This organization attempts to

- recruit amateurs as meteor observers
- train amateurs in the methods of meteor observation
- coordinate North American observations

Their site provides lots of useful info such as the guide on Meteor Showers and Their Observation. This includes, for example, a chapter on observation in the radio spectrum: Chapter 5: Observing Technique - Radio.

Meteoroid Impacts on the Moon
Amateurs assist NASA's Meteoroid Environment Office in monitoring the lunar surface for meteoroid impacts: Amateur Astronomers See Perseids Hit the Moon - Science@NASA - Sept.2.08.

NASA All-sky Fireball Network
The All Sky Fireball Network is a system of cameras planned for the US to track meteors so that their meteorites on the ground can be found and studied.

Intro: The NASA All-sky Fireball Network is a network of cameras set up by the NASA Meteoroid Environment Office (MEO) with the goal of observing meteors brighter than the planet Venus, which are called fireballs. The collected data will be used by the MEO in constructing models of the meteoroid environment, which are important to spacecraft designers.

Network: The network currently consists of 3 cameras placed in locations in north Alabama, northwest Georgia, and southern Tennessee. The network is growing all the time, with plans to place a total of 15 cameras in schools, science centers, and planetaria in the United States, predominately east of the Mississippi River, where there are few such systems.

The project needs schools and other organizations to volunteer to host the cameras: NASA Building Network of Smart Cameras Across the US - Singularity Hub - Mar.11.11 -

Cooke plans on expanding the network considerably in the future. The first step is upgrading to 15 cameras across the eastern half of the US. NASA is actively soliciting schools, planetariums, and science centers to host the devices. If you’re a principal or curator interested in the project contact Cooke to learn more about participating.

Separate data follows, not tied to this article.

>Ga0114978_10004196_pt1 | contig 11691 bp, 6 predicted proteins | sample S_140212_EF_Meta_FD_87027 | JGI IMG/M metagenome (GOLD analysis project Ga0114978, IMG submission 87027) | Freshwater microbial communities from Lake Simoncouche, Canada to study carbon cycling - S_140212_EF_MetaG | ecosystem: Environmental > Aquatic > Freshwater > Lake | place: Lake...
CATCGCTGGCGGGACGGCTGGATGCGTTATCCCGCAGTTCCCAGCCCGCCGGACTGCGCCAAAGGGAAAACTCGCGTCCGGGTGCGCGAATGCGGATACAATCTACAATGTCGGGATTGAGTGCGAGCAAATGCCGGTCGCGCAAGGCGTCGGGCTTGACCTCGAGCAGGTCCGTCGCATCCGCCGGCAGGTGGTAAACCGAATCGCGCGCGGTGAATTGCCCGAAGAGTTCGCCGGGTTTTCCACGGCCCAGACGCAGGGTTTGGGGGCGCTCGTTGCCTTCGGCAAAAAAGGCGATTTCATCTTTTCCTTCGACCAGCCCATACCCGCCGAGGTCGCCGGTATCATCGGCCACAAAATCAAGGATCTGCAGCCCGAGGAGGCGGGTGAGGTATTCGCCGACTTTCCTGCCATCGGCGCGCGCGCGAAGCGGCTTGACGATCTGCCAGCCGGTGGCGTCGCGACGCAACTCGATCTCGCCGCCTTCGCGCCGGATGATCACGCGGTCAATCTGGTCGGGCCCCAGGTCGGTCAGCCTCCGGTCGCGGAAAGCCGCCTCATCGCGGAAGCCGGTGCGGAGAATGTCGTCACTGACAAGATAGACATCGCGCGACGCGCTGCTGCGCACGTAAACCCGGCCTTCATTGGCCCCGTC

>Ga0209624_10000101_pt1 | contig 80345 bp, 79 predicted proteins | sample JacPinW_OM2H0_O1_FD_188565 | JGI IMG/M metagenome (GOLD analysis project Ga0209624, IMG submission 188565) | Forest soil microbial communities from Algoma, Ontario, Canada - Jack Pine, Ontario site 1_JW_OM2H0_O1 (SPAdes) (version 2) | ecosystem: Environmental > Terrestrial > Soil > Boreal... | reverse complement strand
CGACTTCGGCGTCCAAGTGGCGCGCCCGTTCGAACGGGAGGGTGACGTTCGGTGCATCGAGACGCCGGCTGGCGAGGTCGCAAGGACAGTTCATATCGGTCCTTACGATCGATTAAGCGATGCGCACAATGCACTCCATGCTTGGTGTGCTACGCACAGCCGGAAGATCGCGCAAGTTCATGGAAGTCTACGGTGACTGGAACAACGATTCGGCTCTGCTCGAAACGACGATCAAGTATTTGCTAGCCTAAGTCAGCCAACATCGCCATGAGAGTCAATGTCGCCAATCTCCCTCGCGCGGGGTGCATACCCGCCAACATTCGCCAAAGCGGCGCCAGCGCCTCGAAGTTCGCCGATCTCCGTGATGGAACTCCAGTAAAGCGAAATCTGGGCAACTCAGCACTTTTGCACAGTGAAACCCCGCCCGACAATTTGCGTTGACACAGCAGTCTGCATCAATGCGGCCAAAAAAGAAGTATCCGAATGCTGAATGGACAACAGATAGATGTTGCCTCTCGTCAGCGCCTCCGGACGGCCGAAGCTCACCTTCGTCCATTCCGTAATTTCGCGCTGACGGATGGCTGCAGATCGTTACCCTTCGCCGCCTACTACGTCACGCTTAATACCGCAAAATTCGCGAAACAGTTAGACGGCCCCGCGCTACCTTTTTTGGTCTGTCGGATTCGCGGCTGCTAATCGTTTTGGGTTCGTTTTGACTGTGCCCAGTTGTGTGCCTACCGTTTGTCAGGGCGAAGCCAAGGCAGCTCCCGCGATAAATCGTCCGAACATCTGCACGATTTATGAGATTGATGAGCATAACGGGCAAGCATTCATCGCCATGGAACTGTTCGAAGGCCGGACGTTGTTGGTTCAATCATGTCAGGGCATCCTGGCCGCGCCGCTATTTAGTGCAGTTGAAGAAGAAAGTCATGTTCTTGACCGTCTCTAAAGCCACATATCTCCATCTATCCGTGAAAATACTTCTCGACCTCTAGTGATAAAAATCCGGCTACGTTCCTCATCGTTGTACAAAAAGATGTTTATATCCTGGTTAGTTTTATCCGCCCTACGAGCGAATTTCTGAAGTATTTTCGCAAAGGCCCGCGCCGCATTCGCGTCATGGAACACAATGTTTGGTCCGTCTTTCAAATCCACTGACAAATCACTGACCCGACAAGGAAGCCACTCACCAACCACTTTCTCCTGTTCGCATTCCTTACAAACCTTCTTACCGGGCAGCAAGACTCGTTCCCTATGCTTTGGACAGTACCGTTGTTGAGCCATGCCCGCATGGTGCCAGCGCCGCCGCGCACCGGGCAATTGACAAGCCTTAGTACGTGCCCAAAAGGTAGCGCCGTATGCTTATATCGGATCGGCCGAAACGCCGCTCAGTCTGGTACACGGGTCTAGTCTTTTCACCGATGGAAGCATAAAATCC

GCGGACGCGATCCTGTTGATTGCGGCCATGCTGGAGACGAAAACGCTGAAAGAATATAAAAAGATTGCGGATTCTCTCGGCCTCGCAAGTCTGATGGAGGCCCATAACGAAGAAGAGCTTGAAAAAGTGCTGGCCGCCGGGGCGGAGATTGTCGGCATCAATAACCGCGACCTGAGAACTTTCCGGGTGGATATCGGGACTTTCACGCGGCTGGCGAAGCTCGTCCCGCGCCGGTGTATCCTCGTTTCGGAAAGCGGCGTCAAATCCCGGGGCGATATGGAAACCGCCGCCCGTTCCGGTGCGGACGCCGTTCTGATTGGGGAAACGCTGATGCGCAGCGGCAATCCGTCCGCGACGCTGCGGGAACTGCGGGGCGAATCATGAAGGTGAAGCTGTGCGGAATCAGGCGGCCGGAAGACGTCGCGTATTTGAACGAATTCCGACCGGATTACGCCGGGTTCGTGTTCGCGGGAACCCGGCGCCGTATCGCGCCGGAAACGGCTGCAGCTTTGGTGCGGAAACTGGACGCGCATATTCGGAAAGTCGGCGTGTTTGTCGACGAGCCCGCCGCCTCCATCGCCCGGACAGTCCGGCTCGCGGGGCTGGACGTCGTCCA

This ASGARD Web Log page shows latest images: Live view - All Sky Images.

Meteor Showers & Comets
More resources

Aurora/Magnetosphere Projects

Earth Space 4-D
The Earth Space 4-D software allows you to visualize the Ionosphere in real time using Google Earth. NASA data is used to refresh the imagery.

Mark Haun's Aurora Alarm
Mark A. Haun built his own automatic Aurora detector for a student project at Walla Walla College, College Place, Washington. It has "successfully detected about a dozen displays of the northern lights visible in the Pacific Northwest during the past three years. "

The system is based on one described by Jesse Knight in Sky and Telescope magazine in the article "Monitoring the Aurora Electronically, June 1982.

A sensitive light detector is combined with a narrowband optical filter to detect light that is characteristic of the Northern Lights. Microprocessor controls provide for software selection of alarm threshold conditions and algorithms.

Details of how to build the detector is given in his report: The Aurora Alarm: How it works

The current data from two detectors (one in Washington and the other in Illinois) can be obtained online in real time.

More resources:

Other Space Science Projects & Resources

NASA Projects

  • NASA Star Trails Society